The team offers a “possible answer”: Some elements of the primordial soup could have reached the threshold of collapse, “resulting in sequences of random, disconnected proto-conscious moments.” Then evolution is invoked, to do the heavy lifting:

Some of these would exhibit positive reinforcement, a primitive form of pleasure. Thus, this mechanism could have served as a feedback fitness function for aromatic rings on amphipathic molecules to arrange within micelles for OR events which increase pleasure and avoid displeasure. Thus, the origin of life may have been prompted and driven by conscious feelings right from the start. Evolution may have worked to optimize, organize, and prioritize more advanced conscious experience involving memory, belief, forecasting, intention and iteration, driven by primitive, and then more advanced forms of pleasure-seeking. Life became the vehicle for consciousness.

Hameroff et al., “Consciousness came before life”

● To find evidence in support of their theory, they hope to study both the Murchison meteorite and asteroids from the dawn of the solar system, especially near-Earth asteroid Bennu, looking for “putative ‘signs of life,’” particularly PAHs (polycyclic aromatic hydrocarbons) and nanoglobules (grains of organic materials).

Where does consciousness come in?

What about consciousness? Penrose OR is the most specific scientific proposal for consciousness but is difficult to detect. However, some “signs of life” are pre-conditions for OR and could be detected, e.g. coherent oscillations, quantum optical superposition effects and triplets-of-triplets. If we find such signs of life in a sample, we will expose them to anesthetic gas to see if they are inhibited proportional to anesthetic potency in blocking consciousness in animals and humans. If so, these processes may be considered putative “roots of consciousness.”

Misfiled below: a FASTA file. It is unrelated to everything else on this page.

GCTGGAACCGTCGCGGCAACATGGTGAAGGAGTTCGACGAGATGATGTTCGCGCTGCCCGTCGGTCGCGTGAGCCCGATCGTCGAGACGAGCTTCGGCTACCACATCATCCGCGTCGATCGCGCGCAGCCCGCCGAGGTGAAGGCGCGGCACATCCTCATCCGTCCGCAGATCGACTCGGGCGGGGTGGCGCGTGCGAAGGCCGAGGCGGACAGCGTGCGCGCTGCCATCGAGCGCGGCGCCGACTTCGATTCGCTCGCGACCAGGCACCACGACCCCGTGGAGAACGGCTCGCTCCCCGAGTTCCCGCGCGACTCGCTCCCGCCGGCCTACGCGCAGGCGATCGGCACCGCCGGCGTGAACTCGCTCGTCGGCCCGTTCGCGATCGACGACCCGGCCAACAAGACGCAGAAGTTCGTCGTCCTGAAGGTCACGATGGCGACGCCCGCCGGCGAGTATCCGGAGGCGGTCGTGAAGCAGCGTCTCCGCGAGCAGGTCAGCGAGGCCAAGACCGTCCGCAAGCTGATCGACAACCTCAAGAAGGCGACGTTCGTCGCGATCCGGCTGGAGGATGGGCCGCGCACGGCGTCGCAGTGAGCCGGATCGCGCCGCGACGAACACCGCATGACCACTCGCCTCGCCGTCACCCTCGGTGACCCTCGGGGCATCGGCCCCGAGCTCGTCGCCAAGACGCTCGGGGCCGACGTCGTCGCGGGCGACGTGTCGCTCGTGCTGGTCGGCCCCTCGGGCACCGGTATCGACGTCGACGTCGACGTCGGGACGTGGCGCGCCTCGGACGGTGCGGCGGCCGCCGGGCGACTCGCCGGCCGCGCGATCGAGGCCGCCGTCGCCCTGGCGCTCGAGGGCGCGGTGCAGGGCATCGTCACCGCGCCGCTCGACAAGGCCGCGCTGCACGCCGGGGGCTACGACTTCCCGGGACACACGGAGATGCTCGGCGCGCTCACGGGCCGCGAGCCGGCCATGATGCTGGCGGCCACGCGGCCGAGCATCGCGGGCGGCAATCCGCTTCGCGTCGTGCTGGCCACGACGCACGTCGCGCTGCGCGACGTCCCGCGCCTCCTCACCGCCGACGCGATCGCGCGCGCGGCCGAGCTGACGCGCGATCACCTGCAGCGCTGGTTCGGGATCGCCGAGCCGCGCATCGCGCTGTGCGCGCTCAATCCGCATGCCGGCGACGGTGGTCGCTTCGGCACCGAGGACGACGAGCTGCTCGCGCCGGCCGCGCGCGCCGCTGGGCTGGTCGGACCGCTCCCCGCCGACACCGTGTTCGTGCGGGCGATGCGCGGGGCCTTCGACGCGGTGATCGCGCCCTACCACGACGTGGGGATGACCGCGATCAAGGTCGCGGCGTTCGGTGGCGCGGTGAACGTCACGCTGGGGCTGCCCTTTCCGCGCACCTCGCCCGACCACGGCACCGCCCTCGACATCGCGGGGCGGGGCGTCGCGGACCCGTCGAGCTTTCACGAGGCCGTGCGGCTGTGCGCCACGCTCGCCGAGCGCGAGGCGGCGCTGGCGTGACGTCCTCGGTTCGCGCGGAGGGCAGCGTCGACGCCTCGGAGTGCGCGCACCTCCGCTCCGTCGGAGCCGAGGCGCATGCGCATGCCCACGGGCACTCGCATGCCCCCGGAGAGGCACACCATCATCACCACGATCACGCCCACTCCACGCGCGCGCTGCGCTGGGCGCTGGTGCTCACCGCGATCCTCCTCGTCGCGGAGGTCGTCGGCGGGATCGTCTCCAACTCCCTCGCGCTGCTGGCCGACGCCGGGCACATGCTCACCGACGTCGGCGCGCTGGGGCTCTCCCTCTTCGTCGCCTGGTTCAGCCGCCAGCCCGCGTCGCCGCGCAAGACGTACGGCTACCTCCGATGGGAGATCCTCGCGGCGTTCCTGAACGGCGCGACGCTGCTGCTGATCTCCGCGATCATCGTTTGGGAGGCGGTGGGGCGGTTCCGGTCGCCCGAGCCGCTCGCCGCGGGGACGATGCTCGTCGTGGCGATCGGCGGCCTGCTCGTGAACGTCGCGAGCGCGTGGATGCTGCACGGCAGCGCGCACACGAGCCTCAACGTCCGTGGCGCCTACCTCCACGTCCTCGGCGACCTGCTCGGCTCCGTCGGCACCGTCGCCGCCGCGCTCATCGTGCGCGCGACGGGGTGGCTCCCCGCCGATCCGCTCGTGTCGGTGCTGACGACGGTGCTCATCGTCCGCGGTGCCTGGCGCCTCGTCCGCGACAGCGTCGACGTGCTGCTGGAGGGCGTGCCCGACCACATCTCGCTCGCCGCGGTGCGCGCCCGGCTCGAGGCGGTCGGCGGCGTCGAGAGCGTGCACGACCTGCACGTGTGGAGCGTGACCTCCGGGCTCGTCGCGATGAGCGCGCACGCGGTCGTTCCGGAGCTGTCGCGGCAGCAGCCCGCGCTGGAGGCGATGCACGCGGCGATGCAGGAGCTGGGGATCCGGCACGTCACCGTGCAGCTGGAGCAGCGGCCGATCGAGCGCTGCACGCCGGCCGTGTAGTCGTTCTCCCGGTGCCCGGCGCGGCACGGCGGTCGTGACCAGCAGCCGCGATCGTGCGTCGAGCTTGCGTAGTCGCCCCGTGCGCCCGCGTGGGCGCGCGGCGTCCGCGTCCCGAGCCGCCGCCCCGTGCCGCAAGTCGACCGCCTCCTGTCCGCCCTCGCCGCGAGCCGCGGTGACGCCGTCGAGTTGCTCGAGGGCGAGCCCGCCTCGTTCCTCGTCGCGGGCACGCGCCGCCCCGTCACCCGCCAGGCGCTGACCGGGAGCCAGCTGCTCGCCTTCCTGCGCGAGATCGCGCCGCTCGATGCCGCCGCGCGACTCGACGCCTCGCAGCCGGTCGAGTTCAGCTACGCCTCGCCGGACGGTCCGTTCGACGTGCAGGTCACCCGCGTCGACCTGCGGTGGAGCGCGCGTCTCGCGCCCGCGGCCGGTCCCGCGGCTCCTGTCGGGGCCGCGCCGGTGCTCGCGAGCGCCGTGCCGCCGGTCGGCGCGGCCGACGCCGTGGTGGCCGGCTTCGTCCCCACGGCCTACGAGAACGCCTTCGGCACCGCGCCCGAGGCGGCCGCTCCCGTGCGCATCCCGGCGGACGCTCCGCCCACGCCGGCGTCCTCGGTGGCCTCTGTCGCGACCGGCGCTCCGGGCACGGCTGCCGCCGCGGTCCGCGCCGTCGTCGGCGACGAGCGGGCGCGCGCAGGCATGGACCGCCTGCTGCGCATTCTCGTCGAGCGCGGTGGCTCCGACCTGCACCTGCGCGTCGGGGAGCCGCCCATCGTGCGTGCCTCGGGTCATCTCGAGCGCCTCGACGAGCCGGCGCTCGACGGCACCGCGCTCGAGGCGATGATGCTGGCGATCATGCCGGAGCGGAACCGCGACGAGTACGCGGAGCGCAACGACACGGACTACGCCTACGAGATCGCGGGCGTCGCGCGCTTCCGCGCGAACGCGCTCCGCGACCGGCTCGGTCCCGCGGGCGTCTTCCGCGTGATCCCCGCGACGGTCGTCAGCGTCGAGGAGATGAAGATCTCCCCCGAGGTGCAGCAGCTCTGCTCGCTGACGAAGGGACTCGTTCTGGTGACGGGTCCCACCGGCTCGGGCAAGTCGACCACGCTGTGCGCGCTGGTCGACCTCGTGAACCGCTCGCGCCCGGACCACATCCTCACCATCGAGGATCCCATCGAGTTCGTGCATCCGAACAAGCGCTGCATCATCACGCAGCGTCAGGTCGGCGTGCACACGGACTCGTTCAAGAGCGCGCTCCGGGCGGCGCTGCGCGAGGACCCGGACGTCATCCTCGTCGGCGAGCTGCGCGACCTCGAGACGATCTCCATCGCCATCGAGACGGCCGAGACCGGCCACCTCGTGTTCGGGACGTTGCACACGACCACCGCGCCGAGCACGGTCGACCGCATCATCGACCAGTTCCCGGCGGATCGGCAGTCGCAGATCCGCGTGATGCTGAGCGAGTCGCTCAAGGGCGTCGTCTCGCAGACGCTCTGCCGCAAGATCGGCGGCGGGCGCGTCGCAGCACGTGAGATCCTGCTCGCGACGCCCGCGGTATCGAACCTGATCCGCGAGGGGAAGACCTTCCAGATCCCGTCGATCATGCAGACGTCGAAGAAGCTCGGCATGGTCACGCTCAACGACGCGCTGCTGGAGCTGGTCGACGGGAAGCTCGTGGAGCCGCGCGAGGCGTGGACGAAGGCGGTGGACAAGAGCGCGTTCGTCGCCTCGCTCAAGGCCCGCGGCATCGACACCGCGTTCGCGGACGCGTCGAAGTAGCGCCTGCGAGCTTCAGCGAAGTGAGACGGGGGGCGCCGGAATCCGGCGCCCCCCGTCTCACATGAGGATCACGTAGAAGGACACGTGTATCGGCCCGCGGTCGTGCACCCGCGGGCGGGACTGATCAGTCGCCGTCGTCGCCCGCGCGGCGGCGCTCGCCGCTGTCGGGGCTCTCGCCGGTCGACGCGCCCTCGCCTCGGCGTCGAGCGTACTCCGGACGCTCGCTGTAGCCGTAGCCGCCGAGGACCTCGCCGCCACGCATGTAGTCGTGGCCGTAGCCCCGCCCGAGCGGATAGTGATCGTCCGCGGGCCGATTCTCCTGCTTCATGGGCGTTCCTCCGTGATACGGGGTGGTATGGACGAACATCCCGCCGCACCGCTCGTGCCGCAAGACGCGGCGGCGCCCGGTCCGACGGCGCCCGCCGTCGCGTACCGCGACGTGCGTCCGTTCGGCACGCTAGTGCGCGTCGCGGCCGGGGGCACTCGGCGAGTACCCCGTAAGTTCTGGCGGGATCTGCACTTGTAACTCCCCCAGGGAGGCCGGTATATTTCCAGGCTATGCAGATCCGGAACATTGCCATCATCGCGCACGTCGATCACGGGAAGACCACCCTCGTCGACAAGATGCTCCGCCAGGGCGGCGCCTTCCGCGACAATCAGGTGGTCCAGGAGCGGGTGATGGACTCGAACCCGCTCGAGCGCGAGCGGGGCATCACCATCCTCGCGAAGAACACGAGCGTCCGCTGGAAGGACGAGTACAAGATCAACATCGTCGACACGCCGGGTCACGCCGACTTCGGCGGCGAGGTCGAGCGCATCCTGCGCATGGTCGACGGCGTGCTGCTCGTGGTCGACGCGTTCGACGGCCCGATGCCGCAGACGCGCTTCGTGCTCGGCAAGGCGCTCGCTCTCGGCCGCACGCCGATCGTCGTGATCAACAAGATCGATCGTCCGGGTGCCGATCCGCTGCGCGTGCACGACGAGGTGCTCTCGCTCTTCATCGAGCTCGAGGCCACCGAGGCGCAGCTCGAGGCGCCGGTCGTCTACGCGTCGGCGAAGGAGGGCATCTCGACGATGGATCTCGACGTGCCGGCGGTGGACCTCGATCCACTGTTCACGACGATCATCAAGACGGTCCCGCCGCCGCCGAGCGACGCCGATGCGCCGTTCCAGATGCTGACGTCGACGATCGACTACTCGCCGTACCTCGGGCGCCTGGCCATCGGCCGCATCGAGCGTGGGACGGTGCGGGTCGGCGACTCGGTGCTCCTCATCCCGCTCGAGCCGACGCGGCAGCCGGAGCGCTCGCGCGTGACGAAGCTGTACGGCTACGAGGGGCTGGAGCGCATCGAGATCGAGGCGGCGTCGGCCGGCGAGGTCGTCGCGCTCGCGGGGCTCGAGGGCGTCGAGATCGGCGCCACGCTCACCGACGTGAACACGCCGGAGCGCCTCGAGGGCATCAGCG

Hameroff et al., “Consciousness came before life”

● In their view, then, evolution is not the source of consciousness but the product of consciousness. They admit that their theory is controversial but they argue, “Penrose OR is testable, profound, more sensible than alternatives, and comes from one of the truly great minds of these past two centuries.”

I have passed over many technical details because my purpose is not to critique the theory but to establish what sort of a theory it is. Apart from its apparent demotion of evolution, it is yet another attempt to naturalize consciousness (especially the human kind) by making consciousness a fundamental physics process that originated life.

Yes, the theory is in direct conflict with the Darwinian effort to eliminate the mind, which Daniel Dennett (1942–2024) typified. It will probably survive as a theory because it will sound attractive to panpsychists in science. But it is it is very much a materialist theory. And, as such, it offers no plausible account of human consciousness.

Denyse O'Leary

Denyse O'Leary is a freelance journalist based in Victoria, Canada. Specializing in faith and science issues, she is co-author, with neuroscientist Mario Beauregard, of The Spiritual Brain: A Neuroscientist's Case for the Existence of the Soul; and with neurosurgeon Michael Egnor of the forthcoming The Immortal Mind: A Neurosurgeon’s Case for the Existence of the Soul (Worthy, 2025). She received her degree in honors English language and literature.

Science Team Argues, Consciousness Came Before Life